Folashade Adebere - When I arrived in the US, I had with me a suitcase, a handbag and a purse where I had kept some cash of about 320 pounds an equivalent of about $600. I had even made some purchases earlier on the aircraft, where I had bought a wristwatch and perfume in flight. So, definitely, I had no cash problem on that trip at all. When we got off the aircraft I asked someone on the queue with me if I could use his phone to call my friend ( Tyran Jay Loggins ) who was to come pick me up. I used this man’s phone to place the call. Loggins then spoke to me and told me he will be coming in about an hour. I knew Loggins for about six months (and not 2 months as alleged in the article) before my travel. I could not use my UK cell phone because the battery was dead and I could not recharge it on US electrical outlet, the voltage of which is half that of UK (220 volts). I did not realize until when I got to the bureau de change area that my purse and a few documents were missing either on-board the plane or in getting through the checks at the airport. However, I took some of the other change I had and converted them to US currency and coins, and started calling the guy on the pay phones, so that he can come and help me with the trouble I had encountered here. I made a complaint to the customer services manager as well but I was told they will look into the matter and that was it. I had to go by what she told me because I was a visitor and I did not know what to do. At this time, my charger would not work with the wall units, so I could not retrieve numbers of contacts I had on my cell phone and time was far spent. Everything was different unlike when I left Nigeria for England, where I continued using my phone and charger without any problem. All I had to do when I arrived in London then was to get a new sim card and continue the use of my handset. So, not being able to use my phone, was one unexpected difference for me that day. I waited for an hour and did not see Loggins, so I called him that I could take a taxi if he was running behind schedule. Finally, I got the number for a taxi and I told the driver to take me to Loggins' address. The taxi driver did not tell me it was that far away, and how much it would probably cost to get there. I remember Loggins was going to come from work and pick me within an hour, so I thought it couldn’t have been that far away. I placed series of calls to Loggins on our way with the taxi driver's cell phone. The cab driver heard some of these conversations but did not know the antecedents to the conversation. When we were getting close to the address Loggins suddenly stopped answering his phone. It was already very late and dark; we couldn’t see anything. The driver started to get impatient and actually started acting out about his money, saying he has to go. I told him to take me to an ATM so I can use my credit card. He took me to a store like a 711 (I am not sure) with an ATM inside. This was unsuccessful for obvious reasons, it was a Barclaycard issued in London and this was 2004. When the trouble became too much I told him to take me to the police station as the police will be able to help me. I was the one who told the cab driver to take me to the police station as I needed to tell the police what has happened since I arrived at the airport. When I got to the station, the cab driver was just shouting and screaming for his money, so I told them I have been in trouble for hours, I lost my wallet, could not use my phone, now am in this area - middle of nowhere because a friend of mine whom I met online that is a Marine officer had abandoned me for no just reason and I obviously needed his help as my only contact there. So they promptly took his phone number and address from me, and in their database they pulled his information out and told him to come to the station and pick me up. Loggins showed up hours later but then I had already seen some stuff (bad records) about him on the computer in the police department that were unsavory and coupled with his shifty and unstable behavior that day, I decided not to have anything to do with him any longer. When he came in, he paid the fare and wanted to take me with him, but I refused to go with him. Note this, I was the one who told the officers that I am not going anywhere with Loggins and that once I get to the airport, that I can find my way from there. I later got help to go back to the airport in the morning were I used the airport internet portal to reach some friends via e-mail. I later checked into a hotel for the next three days before I returned to England.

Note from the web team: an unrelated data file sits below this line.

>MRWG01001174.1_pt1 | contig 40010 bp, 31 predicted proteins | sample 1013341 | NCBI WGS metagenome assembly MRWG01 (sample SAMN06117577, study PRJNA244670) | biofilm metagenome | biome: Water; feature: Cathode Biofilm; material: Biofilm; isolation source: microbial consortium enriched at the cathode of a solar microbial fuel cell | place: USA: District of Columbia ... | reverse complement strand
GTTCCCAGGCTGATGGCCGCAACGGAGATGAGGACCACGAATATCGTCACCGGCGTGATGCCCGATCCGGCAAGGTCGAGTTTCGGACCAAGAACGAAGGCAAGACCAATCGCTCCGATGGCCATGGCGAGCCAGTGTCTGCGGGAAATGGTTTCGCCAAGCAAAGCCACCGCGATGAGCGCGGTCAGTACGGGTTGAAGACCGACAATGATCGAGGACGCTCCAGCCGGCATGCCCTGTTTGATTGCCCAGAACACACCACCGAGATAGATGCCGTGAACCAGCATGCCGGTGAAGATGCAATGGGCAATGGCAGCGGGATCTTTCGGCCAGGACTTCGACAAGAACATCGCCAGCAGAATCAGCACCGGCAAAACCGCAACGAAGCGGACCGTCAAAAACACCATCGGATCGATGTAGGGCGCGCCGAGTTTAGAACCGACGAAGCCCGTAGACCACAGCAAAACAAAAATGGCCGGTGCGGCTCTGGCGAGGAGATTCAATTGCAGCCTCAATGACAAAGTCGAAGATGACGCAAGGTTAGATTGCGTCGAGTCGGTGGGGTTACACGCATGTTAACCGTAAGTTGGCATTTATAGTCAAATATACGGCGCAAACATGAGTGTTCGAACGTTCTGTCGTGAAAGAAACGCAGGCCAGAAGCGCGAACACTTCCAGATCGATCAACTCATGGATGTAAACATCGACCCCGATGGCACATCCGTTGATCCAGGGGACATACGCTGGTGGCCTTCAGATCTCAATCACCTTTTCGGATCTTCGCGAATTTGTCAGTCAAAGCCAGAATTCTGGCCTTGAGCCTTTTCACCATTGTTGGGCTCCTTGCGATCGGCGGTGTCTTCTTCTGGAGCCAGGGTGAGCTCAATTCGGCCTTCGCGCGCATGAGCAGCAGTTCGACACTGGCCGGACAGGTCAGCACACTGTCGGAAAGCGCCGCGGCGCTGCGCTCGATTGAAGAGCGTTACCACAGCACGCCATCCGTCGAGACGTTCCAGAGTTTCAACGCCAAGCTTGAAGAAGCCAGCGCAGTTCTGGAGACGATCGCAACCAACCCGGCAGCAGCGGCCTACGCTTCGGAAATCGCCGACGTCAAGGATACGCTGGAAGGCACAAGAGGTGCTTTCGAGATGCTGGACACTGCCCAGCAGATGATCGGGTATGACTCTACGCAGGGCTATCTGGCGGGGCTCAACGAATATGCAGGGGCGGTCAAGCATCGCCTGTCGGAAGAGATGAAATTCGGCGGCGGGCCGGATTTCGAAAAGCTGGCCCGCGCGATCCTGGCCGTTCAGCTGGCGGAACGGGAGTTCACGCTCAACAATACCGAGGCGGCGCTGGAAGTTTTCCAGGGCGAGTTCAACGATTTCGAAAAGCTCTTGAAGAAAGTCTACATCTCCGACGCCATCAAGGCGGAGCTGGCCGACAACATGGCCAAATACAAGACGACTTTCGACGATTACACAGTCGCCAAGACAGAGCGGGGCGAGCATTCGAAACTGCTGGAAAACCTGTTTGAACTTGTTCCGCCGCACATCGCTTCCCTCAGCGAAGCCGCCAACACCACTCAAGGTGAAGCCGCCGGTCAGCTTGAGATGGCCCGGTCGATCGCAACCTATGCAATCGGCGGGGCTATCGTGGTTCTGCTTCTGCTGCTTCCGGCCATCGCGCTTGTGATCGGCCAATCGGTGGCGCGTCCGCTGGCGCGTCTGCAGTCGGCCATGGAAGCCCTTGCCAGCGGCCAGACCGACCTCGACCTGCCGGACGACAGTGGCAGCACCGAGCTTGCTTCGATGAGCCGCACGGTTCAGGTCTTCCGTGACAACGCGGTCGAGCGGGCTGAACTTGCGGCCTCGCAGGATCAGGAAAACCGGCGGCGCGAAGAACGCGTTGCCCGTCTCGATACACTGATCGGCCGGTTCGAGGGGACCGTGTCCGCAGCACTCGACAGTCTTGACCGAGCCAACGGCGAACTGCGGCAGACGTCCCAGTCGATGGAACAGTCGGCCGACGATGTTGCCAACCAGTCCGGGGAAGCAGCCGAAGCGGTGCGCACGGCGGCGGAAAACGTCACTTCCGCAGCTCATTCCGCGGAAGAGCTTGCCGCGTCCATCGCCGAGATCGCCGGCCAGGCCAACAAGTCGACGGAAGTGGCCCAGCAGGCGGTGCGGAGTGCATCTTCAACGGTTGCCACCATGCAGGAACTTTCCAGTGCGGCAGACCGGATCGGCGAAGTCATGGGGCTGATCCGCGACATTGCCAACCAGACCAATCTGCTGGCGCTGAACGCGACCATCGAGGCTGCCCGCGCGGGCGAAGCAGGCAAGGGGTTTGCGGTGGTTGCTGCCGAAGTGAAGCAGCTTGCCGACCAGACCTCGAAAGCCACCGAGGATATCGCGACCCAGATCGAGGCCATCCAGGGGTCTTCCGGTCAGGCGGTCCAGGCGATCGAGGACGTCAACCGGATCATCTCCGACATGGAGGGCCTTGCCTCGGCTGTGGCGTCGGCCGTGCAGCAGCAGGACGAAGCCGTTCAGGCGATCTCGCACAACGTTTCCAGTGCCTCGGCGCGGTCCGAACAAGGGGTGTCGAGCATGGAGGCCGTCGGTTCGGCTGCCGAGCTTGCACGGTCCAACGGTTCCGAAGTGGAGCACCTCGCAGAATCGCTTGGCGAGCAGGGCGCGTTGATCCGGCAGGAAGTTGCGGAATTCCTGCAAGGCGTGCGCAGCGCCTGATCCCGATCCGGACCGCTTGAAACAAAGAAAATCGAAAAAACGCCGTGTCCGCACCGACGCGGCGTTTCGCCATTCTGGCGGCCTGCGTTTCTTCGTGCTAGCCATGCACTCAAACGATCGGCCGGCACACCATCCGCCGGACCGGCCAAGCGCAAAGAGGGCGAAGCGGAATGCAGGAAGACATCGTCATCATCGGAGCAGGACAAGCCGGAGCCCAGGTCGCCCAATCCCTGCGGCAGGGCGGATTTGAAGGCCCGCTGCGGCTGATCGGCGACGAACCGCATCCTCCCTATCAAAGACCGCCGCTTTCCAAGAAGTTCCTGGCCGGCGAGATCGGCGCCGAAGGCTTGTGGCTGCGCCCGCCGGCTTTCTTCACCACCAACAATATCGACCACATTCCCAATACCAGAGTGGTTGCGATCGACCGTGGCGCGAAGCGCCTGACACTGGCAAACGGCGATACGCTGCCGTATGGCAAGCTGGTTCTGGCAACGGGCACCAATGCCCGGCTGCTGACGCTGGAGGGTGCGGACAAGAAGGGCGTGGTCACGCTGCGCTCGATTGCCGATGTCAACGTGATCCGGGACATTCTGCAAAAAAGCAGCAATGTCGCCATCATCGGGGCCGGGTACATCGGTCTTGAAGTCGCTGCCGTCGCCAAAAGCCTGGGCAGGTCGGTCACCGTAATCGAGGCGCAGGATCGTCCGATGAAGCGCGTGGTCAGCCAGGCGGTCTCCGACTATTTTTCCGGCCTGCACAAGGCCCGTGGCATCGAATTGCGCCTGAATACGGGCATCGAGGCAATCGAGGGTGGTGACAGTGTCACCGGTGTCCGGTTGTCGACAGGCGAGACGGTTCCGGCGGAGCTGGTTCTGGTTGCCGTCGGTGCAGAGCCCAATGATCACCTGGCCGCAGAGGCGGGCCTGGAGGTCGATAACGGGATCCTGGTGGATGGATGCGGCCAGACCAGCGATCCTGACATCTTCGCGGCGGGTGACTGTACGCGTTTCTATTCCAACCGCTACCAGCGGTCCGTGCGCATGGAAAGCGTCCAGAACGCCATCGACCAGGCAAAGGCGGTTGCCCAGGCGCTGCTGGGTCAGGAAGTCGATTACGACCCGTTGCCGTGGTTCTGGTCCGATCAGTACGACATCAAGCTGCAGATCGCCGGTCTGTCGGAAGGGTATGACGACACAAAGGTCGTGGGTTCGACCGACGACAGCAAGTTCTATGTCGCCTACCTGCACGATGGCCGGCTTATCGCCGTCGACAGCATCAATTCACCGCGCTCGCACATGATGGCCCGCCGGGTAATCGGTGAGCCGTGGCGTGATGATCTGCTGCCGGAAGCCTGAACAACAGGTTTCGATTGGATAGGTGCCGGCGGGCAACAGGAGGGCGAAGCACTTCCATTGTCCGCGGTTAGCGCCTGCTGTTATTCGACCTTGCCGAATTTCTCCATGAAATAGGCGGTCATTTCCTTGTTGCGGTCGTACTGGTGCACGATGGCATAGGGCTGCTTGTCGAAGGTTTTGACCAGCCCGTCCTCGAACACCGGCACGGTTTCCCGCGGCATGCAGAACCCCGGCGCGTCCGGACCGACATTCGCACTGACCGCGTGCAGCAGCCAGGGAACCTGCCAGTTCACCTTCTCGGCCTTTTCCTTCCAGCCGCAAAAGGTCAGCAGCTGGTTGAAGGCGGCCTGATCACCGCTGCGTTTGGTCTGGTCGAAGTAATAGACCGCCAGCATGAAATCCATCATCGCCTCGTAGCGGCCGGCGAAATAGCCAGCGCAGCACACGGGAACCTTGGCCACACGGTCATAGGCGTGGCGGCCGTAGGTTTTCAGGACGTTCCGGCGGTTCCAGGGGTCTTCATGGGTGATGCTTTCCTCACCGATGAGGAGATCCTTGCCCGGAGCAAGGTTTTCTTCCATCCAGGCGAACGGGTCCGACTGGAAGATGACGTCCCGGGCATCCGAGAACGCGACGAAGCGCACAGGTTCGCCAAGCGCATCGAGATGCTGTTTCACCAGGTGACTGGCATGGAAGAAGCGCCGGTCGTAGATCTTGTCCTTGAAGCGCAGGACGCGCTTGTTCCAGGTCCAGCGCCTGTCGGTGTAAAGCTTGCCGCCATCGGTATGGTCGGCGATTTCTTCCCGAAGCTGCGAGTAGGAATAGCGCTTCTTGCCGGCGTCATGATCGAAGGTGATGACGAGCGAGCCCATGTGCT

Masterweb Reports - Did the police give you $20 so you could have some money when you got back to the airport? Did the police contact Nigerian Embassy?
Folashade Adebere - The police did not give me $20 nor any money. They did not tell me they contacted Nigerian Embassy and they did not put me on the phone to talk to any Nigerian Embassy official.
Masterweb Reports - Nigerian Embassies and Consulates do not open weekends as far as we know, unless the police called and did not get a response. If that was the case, they would have indicated so. What do you say about the last paragraphs that read: [ An officer managed to get the return flight date on her round-trip ticket changed, and another officer drove her to the airport, Shipp said. "They did a good job accommodating her and getting her back home as soon as possible," Shipp said. "The officers went out of their way to help her." ]
Folashade Adebere - My return flight date was not changed by police, I returned at my convenience. The police did a good job in providing me security; I thank them for that. However, it is ridiculous what was reported because I did call them from England when I heard about this news and they denied ever doing anything in connection with this story. Officer Shipp himself denied having said what he was quoted as saying.
Masterweb Reports - How will you describe your 2004 U.S. experience and how does it feel being a U.S. resident now?
Folashade Adebere - It was a horrible experience; I thank God for seeing me through it. It was shocking to read of being deported, knowing it was just impossible. In addition, to be maligned as a desperate woman looking for an American spouse cannot be furthest from the truth about what I stand for. I do not believe in being with a man because he is a citizen of a particular country, -that means absolutely nothing to me. I only associate with highly intelligent people who are committed to using their influence and substance to advance humanity positively; wealth or status without these attributes is inconsequential to me. I still demand an apology for the conduct of all those involved, however, it is hard not to wonder at how silly and childish the whole plot was. Like, I always tell people, America is a great country and I am glad to be part of it. I am very happy with my career as a project manager and a budding entrepreneur.
Masterweb Reports - Thank you for granting us this interview.
*NB: Masterweb contacted Jacksonville Daily News and was told Roselee Papandrea no longer works with the newspaper. When we told them that Folashade Adebere refutes the article on her on their paper, they said they would like to hear her own side of the story. Masterweb also contacted Jacksonville Police Department and was told David Shipp (Jacksonville Police Department Deputy Chief at the time of Adebere incident) was no longer with the department, neither did they have records of the incident. The staff we spoke to said that apparently a report was not filed in the case, otherwise it would have been in their system since they keep files 20 years before destruction. Masterweb Reports later gathered David Shipp retired from service in 2009.